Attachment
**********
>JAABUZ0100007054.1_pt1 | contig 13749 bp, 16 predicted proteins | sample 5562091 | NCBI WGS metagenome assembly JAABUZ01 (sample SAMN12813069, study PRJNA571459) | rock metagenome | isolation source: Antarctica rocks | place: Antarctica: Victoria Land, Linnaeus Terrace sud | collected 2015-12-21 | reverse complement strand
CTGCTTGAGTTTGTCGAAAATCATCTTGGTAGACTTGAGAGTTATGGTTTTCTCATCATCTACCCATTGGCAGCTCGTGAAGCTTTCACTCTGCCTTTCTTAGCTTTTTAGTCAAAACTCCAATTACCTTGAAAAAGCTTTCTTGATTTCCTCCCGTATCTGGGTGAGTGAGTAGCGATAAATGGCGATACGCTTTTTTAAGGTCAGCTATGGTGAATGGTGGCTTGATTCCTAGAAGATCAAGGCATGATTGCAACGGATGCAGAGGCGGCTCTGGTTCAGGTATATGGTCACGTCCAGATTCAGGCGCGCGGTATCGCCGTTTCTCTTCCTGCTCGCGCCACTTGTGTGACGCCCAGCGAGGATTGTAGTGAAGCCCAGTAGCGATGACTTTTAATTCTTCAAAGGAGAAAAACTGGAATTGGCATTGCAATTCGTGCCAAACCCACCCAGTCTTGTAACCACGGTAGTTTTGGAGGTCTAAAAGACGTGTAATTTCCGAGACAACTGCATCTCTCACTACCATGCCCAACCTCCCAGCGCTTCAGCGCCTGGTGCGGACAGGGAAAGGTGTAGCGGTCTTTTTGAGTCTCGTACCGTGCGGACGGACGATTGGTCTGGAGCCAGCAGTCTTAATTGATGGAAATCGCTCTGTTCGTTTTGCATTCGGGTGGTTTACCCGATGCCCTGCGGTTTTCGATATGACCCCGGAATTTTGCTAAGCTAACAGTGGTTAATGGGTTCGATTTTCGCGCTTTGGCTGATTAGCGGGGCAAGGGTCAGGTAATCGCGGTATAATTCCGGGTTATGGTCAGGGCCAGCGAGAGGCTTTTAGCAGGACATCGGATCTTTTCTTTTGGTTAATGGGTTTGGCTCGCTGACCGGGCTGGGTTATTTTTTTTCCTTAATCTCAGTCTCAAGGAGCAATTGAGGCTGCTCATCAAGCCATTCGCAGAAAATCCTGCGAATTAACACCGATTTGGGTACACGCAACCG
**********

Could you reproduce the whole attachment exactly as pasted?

>JAABUZ0100007054.1_pt1 | contig 13749 bp, 16 predicted proteins | sample 5562091 | NCBI WGS metagenome assembly JAABUZ01 (sample SAMN12813069, study PRJNA571459) | rock metagenome | isolation source: Antarctica rocks | place: Antarctica: Victoria Land, Linnaeus Terrace sud | collected 2015-12-21 | reverse complement strand
CTGCTTGAGTTTGTCGAAAATCATCTTGGTAGACTTGAGAGTTATGGTTTTCTCATCATCTACCCATTGGCAGCTCGTGAAGCTTTCACTCTGCCTTTCTTAGCTTTTTAGTCAAAACTCCAATTACCTTGAAAAAGCTTTCTTGATTTCCTCCCGTATCTGGGTGAGTGAGTAGCGATAAATGGCGATACGCTTTTTTAAGGTCAGCTATGGTGAATGGTGGCTTGATTCCTAGAAGATCAAGGCATGATTGCAACGGATGCAGAGGCGGCTCTGGTTCAGGTATATGGTCACGTCCAGATTCAGGCGCGCGGTATCGCCGTTTCTCTTCCTGCTCGCGCCACTTGTGTGACGCCCAGCGAGGATTGTAGTGAAGCCCAGTAGCGATGACTTTTAATTCTTCAAAGGAGAAAAACTGGAATTGGCATTGCAATTCGTGCCAAACCCACCCAGTCTTGTAACCACGGTAGTTTTGGAGGTCTAAAAGACGTGTAATTTCCGAGACAACTGCATCTCTCACTACCATGCCCAACCTCCCAGCGCTTCAGCGCCTGGTGCGGACAGGGAAAGGTGTAGCGGTCTTTTTGAGTCTCGTACCGTGCGGACGGACGATTGGTCTGGAGCCAGCAGTCTTAATTGATGGAAATCGCTCTGTTCGTTTTGCATTCGGGTGGTTTACCCGATGCCCTGCGGTTTTCGATATGACCCCGGAATTTTGCTAAGCTAACAGTGGTTAATGGGTTCGATTTTCGCGCTTTGGCTGATTAGCGGGGCAAGGGTCAGGTAATCGCGGTATAATTCCGGGTTATGGTCAGGGCCAGCGAGAGGCTTTTAGCAGGACATCGGATCTTTTCTTTTGGTTAATGGGTTTGGCTCGCTGACCGGGCTGGGTTATTTTTTTTCCTTAATCTCAGTCTCAAGGAGCAATTGAGGCTGCTCATCAAGCCATTCGCAGAAAATCCTGCGAATTAACACCGATTTGGGTACACGCAACCG